Police

Victims of Rights-Violating California Cops May Finally Get Justice in Court

Gov. Gavin Newsom signed S.B. 2 into law, despite some objections from police unions.

|

California Gov. Gavin Newsom signed a series of police reform bills into law yesterday as the state attempts to open the door to police accountability, bolster education and training, and curtail certain use-of-force techniques.

Perhaps most consequential was Senate Bill (S.B.) 2, which will create a decertification program for misbehaving officers so that they're no longer able to hop to a different law enforcement agency after losing their job. California was one of just four states that didn't have such a rule.

"Traditionally, what they've been able to do is that if they break the law—they've committed a felony—and when they're being investigated by their own department, they just tender a resignation, and when they leave there is not a negative mark on their employment," says Julia Yoo, president of the National Police Accountability Project, the country's largest civil rights attorneys organization. "They can say honestly, 'I have not been terminated from my previous employment.'…So they get hired by their second department, and the first investigation just goes away. On and on. It enables some officers who have committed egregious misconduct to continue to be employed."

The bill assembles a nine-person advisory board—composed of political appointees, some from law enforcement—to review misconduct claims and decide if an officer should have his or her license suspended or revoked. Those who lose a two-thirds vote may appeal.

Also noteworthy is the removal of certain immunities that protected police officers from accountability in civil court after they'd allegedly violated someone's constitutional rights.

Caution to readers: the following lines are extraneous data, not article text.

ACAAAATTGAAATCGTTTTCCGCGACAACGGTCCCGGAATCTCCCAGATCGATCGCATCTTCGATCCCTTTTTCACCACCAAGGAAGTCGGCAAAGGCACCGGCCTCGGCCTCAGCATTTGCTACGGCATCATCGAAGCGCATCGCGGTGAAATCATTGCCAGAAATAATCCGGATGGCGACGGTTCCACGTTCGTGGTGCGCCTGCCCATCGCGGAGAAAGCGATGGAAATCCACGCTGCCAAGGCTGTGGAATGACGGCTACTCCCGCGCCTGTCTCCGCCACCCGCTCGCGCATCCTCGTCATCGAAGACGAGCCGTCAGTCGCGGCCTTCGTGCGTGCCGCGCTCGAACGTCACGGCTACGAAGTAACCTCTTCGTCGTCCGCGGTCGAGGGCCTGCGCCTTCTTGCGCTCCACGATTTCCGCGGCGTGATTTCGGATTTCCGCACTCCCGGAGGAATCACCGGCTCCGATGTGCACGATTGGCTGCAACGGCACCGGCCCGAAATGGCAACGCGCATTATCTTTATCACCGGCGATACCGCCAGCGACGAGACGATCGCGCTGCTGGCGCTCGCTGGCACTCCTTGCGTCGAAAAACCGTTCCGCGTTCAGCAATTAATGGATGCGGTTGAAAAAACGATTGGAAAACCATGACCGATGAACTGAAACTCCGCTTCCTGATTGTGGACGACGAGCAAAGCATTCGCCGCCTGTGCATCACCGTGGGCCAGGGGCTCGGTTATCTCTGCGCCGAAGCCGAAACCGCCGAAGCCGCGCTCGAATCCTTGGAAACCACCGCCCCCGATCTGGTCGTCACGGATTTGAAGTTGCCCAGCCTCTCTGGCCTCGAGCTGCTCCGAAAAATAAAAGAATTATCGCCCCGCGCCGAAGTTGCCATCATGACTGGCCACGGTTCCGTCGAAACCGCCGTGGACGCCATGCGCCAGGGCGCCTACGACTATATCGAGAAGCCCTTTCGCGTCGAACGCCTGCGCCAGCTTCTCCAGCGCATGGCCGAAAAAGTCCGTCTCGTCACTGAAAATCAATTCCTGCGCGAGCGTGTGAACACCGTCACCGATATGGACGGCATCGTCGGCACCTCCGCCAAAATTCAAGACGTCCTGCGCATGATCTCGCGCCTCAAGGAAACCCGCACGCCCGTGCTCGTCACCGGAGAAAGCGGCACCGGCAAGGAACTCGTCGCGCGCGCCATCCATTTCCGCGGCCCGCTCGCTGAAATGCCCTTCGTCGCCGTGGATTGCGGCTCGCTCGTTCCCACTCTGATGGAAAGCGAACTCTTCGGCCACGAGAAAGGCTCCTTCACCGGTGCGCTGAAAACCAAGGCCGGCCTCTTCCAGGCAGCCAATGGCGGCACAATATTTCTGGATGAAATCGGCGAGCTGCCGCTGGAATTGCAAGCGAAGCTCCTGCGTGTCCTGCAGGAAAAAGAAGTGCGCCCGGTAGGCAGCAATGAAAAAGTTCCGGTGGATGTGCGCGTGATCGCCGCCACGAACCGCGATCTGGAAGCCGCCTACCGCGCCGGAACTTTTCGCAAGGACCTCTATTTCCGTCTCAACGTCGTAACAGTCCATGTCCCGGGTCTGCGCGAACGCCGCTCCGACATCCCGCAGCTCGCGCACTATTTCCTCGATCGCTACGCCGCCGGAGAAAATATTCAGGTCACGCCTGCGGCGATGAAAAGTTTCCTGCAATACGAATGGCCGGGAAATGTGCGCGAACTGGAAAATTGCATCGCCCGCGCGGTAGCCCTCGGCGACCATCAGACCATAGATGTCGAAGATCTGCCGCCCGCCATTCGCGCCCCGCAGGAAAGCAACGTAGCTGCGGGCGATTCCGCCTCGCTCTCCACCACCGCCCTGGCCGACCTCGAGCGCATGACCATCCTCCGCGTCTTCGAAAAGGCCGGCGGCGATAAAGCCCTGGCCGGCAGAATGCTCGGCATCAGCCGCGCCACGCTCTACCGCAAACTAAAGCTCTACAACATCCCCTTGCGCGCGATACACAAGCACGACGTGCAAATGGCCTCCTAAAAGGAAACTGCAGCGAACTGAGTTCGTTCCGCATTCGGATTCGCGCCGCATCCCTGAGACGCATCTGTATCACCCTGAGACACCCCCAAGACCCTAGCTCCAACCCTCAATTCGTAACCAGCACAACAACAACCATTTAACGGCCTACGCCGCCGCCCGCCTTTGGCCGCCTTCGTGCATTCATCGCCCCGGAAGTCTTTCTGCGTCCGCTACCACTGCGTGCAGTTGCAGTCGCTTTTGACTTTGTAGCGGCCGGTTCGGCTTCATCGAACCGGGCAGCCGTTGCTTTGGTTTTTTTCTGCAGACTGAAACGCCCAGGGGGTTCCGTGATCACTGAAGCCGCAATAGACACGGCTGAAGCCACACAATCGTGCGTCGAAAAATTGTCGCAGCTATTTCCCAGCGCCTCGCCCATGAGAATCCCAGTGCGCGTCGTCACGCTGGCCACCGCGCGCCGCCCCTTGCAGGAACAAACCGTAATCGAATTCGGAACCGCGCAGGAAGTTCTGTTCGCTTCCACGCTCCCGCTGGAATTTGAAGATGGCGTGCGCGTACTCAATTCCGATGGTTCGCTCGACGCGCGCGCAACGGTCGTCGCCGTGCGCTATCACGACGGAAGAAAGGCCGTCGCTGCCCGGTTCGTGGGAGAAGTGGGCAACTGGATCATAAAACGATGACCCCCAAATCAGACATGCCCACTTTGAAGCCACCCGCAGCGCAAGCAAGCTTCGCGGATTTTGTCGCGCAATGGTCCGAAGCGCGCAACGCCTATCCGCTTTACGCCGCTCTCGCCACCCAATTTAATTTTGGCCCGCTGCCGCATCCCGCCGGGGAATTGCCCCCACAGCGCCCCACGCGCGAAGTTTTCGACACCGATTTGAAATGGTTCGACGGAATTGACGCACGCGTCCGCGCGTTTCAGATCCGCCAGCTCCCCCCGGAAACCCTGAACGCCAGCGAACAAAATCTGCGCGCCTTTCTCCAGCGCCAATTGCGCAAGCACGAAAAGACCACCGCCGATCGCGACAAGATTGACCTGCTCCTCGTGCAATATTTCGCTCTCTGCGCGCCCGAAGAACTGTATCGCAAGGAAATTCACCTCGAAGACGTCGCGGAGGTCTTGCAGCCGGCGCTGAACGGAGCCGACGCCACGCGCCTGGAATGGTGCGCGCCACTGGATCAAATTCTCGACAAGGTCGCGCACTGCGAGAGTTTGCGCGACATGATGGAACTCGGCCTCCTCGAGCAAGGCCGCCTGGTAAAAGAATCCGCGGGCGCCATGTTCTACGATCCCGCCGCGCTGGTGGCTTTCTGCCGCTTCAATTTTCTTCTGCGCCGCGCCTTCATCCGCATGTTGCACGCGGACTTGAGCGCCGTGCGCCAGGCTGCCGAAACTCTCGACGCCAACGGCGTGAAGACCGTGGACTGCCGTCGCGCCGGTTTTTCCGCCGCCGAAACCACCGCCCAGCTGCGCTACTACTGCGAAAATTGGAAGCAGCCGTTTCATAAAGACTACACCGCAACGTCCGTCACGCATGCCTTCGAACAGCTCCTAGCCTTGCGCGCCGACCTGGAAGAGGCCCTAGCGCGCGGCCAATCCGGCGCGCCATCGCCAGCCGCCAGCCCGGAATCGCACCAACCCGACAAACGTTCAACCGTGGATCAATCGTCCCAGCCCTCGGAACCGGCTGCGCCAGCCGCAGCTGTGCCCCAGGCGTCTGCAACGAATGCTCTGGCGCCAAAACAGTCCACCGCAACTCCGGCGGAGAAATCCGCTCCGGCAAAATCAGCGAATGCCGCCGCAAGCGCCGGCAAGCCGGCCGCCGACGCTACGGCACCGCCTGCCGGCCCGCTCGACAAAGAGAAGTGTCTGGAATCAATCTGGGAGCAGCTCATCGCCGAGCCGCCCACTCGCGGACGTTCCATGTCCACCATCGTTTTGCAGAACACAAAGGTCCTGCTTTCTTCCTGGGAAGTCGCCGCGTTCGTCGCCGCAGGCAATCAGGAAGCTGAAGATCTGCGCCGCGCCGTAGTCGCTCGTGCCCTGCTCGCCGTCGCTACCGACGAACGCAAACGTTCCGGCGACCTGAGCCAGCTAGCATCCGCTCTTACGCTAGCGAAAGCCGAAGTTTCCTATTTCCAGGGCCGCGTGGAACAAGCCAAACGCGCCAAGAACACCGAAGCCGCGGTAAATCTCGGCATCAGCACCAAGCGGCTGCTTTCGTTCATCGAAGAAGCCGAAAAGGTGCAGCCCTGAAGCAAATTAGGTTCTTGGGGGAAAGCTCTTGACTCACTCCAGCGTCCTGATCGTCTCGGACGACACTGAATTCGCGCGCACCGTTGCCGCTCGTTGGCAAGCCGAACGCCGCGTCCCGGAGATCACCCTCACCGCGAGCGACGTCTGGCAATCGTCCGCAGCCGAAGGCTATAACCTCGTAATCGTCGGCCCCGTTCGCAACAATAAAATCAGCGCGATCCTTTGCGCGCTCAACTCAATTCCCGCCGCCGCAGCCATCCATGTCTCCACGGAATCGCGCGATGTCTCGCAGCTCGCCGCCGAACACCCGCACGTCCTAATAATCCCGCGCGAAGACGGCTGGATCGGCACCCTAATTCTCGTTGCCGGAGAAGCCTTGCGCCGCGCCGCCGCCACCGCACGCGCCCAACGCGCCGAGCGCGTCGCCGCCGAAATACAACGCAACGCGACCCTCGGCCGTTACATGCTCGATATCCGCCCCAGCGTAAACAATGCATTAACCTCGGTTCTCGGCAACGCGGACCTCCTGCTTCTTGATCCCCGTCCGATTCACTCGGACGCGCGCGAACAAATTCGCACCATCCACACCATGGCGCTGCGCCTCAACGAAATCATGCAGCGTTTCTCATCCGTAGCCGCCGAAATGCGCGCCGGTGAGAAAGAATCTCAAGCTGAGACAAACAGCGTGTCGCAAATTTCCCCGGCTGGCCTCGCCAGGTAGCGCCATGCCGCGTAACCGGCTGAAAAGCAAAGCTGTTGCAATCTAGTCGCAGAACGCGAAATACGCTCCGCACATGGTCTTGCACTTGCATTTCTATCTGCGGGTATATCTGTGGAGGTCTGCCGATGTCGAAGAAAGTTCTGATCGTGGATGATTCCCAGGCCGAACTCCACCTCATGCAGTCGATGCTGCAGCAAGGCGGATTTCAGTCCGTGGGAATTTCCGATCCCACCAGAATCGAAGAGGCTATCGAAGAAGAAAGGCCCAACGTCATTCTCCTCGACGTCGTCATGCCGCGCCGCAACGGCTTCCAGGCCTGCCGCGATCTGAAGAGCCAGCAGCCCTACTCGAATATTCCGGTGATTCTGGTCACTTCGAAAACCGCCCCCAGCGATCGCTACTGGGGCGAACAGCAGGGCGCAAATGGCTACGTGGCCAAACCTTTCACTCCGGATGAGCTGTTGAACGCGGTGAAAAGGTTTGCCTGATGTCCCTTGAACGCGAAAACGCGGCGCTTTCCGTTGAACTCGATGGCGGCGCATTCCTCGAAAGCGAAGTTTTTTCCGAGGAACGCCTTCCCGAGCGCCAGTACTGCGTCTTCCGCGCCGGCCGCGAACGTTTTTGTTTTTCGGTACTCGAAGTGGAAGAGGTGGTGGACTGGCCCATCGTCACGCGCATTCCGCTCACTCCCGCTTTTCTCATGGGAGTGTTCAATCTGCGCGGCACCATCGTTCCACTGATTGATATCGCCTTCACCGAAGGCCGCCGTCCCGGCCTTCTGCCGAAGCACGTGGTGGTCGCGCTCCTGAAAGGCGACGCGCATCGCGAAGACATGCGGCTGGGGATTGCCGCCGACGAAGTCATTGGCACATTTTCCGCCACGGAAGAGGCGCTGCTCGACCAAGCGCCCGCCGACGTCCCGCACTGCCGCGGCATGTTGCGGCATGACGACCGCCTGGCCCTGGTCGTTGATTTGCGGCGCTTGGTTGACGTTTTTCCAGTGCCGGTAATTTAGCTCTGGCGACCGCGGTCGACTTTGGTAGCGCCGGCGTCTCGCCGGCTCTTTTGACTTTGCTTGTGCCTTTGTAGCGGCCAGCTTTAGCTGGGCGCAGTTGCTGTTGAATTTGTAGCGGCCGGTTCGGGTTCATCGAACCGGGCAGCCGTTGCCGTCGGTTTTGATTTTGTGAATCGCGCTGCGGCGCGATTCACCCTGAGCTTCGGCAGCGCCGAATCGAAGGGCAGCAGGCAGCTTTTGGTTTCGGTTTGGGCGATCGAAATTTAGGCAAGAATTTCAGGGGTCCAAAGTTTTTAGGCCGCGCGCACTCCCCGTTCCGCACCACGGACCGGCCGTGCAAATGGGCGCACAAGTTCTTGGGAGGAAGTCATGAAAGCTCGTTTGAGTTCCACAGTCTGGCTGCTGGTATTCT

Qualified immunity has been the nucleus of the police reform debate since last year. The legal doctrine prohibits victims of government abuse from suing certain state actors if the exact way their rights were infringed on has not been explicitly deemed unconstitutional in a prior court precedent. It's emboldened some of the worst behavior, including cops who allegedly stole $225,000 during a search warrant, because no preexisting ruling said that theft under those precise circumstances was wrong. It's also shielded a cop who killed a man who had been sleeping in his car, a group of cops who beat a man after pulling him over for broken taillights, and a cop who allegedly kneed a suspect in the eye 20 to 30 times after he'd already been subdued.

But California's state courts in certain circumstances employ absolute immunity, an even taller barrier to overcome, as it confers total protection to government actors in such cases despite any relevant case law. Federal cops currently have the same shield, which is how, for instance, an officer on a federal task force was able to avoid any civil penalty after throwing people in jail on false charges in connection with a fake sex-trafficking ring she concocted. S.B. 2 reels that in for California officers, although qualified immunity remains the law of the land for any lawsuit brought in federal court, as Congress recently demurred at any sort of police reform compromise.